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Archive for April, 2013

The Secret Garden

Frances Hodgson Burnett was born in 1849, and published The Secret Garden in 1911. The book itself relies heavily on Christian themes, and Burnett was an adherent of Mary Baker Eddy’s Christian Science theology (not to be confused with L. Ron Hubbard’s Scientology movement). These themes can be seen throughout the book, in which the physical frailty of Colin, one of the books three primary protaganists, can be seen to be entirely psychosomatic.

Looking at the book as metaphor through the eyes of an adult, I didn’t find it particularly successful. To me, trying to imbue the book with too much depth causes it to lose much of it’s charm – I would compare it to The Lion, the Witch and the Wardrobe, which is wildly successful as a child’s fantasy tale, but is much too heavy-handed as allegory when evaluated using adult standards. Like The Lion, the Witch and the Wardrobe, I liked The Secret Garden better before I knew WHY Burnett wrote it.

Where The Secret Garden really shines is if it is simply approached as a simple, pretty tale of childhood. There is much to love in the descriptions of the moor, and of the garden, and the inquisitive robin who makes friends with the girl. Burnett’s descriptions of Mary’s transformation from the unloved, unhappy, resentment-filled and spoiled child to a robust, laughing youngster is charming. The clash between Mary and Colin – two brats who’ve had their own way much too much – is hilariously foot-stamping. And Dickon is simply delightful as the boy who can talk to animals.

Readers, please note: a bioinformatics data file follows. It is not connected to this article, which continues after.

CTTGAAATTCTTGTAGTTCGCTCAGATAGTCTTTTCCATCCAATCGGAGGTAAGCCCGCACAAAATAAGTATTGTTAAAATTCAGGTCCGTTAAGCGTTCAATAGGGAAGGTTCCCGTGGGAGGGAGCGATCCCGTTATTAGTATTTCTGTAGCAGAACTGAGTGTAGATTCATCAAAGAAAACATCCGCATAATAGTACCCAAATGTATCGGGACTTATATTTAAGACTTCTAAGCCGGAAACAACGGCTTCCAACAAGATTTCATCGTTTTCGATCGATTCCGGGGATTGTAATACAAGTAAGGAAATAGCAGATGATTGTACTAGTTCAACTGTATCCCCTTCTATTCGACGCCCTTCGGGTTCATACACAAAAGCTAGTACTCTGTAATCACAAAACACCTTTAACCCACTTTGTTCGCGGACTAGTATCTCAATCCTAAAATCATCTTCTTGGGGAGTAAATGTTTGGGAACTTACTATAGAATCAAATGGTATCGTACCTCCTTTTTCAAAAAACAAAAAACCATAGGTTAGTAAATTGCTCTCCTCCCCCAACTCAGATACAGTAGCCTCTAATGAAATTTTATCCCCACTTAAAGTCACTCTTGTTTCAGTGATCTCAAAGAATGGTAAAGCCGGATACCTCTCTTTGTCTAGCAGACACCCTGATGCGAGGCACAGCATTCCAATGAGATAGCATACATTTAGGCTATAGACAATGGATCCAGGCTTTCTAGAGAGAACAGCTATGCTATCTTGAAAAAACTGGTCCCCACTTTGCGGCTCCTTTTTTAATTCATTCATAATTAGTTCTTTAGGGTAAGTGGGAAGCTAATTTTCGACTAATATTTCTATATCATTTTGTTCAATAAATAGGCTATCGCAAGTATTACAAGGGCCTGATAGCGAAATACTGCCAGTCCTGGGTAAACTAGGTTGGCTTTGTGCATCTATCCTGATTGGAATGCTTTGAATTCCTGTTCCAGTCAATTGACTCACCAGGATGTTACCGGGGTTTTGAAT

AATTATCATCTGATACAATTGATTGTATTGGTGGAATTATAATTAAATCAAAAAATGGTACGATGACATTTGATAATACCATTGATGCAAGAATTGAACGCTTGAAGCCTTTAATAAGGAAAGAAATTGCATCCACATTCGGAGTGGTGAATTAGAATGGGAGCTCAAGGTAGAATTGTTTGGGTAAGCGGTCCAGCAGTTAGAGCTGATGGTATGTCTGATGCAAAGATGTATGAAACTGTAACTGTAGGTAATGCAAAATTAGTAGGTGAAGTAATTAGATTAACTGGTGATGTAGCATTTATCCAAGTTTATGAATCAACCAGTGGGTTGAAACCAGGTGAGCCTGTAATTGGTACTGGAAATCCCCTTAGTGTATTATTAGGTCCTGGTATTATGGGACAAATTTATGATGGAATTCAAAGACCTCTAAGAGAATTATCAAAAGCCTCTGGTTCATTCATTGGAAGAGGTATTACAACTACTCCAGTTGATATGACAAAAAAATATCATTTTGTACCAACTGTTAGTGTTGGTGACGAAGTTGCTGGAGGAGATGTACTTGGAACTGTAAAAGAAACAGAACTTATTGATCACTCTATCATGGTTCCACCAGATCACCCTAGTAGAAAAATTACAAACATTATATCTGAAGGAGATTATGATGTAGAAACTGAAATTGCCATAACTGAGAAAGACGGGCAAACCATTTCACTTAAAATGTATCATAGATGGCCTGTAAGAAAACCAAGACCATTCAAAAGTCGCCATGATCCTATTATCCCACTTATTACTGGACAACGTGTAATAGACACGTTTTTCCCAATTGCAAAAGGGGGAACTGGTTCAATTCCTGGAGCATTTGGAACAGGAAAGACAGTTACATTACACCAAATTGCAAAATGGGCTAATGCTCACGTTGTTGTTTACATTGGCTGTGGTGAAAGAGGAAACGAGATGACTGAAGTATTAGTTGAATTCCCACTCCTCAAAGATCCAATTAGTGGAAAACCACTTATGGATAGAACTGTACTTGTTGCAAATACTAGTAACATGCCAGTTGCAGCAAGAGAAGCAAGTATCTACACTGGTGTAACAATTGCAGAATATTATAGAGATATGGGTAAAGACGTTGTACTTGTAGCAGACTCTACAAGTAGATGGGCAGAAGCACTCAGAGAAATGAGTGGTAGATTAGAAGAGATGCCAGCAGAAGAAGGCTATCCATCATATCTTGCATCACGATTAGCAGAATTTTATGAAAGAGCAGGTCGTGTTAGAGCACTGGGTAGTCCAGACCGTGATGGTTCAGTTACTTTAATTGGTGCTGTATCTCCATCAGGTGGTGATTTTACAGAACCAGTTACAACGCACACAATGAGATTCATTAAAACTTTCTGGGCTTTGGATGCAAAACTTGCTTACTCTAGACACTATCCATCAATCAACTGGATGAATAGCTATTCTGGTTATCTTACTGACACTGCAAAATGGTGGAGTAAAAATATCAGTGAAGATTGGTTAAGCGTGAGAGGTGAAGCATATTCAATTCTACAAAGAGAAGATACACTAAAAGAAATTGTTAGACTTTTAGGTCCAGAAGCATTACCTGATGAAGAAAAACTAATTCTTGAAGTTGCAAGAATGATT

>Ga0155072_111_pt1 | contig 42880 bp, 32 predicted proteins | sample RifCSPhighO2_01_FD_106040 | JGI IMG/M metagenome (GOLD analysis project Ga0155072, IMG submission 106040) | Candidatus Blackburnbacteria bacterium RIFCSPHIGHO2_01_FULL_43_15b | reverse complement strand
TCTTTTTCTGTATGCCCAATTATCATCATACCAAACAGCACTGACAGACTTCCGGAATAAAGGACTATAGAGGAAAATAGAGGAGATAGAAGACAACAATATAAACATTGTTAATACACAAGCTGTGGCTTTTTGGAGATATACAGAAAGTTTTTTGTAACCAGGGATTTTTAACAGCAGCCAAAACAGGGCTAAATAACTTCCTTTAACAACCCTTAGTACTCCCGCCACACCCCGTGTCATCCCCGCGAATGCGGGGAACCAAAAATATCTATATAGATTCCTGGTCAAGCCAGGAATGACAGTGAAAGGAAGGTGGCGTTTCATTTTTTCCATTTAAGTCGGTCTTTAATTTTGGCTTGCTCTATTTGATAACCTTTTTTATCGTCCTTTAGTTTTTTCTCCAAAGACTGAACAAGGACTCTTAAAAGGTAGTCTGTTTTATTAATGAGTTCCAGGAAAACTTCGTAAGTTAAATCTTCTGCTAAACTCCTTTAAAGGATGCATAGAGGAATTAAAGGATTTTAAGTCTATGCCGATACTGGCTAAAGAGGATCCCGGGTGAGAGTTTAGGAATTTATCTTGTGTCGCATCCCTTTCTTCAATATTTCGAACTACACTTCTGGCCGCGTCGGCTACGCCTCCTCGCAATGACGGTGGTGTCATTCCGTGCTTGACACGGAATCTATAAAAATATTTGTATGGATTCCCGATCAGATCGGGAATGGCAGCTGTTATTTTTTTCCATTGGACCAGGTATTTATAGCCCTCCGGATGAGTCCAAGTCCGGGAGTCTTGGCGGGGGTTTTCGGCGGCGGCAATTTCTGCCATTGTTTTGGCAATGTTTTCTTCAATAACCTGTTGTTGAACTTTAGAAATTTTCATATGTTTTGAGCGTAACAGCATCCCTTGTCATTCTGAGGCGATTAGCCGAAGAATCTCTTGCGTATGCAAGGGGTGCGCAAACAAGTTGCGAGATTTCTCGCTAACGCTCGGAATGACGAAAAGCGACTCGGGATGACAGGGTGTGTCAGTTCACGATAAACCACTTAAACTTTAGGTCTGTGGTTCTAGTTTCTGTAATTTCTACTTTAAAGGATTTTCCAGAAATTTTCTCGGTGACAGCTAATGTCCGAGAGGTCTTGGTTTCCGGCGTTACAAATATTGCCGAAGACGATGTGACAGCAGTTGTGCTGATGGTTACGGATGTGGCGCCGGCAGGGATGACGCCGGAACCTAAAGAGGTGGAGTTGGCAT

In addition, Burnett’s descriptions of the secret garden, and it’s impact on the children, are so winning:

There was every joy on earth in the secret garden that morning, and in the midst of them came a delight more delightful than all, because it was more wonderful. Swiftly something flew across the wall and darted through the trees to a close grown corner, a little flare of red-breasted bird with something hanging from its beak. Dickon stood quite still and put his hand on Mary almost as if they had suddenly found themselves laughing in a church.

Mary, describing the garden to Colin:

Perhaps they are coming up through the grass – perhaps there are clusters of purple crocuses and gold ones – even now. Perhaps the leaves are beginning to break out and uncurl – and perhaps – the gray is changing and a green gauze veil is creepin – and creeping over – everything. And the birds are coming to look at it – because it is – so safe and still.

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“It’s so beautiful!” she said, a little breathless with her speed. “You never saw anything so beautiful! It has come! I thought it had come that other morning, but it was only coming. It is here now! It has come, the Spring! Dickon says so!”

The Secret Garden is the perfect book to read in the spring, as it is full of descriptions of burgeoning life and youth. It’s enough to make me want to get outside and get some dirt under MY fingernails.

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Let me confess to my weakness for books with matching covers. Also, for English books set in the early twentieth century. The Bloomsbury Group titles fit both of these weaknesses to a “T”. Succumbing to this weakness means that I have a box of books winging its way to me from Amazon even as I type.

Brontes Went To Woolworths First published in 1931. “How I loathe that kind of novel which is about a lot of sisters’; so proclaims Deirdre at the beginning of The Brontës Went to Woolworths, one of three sisters.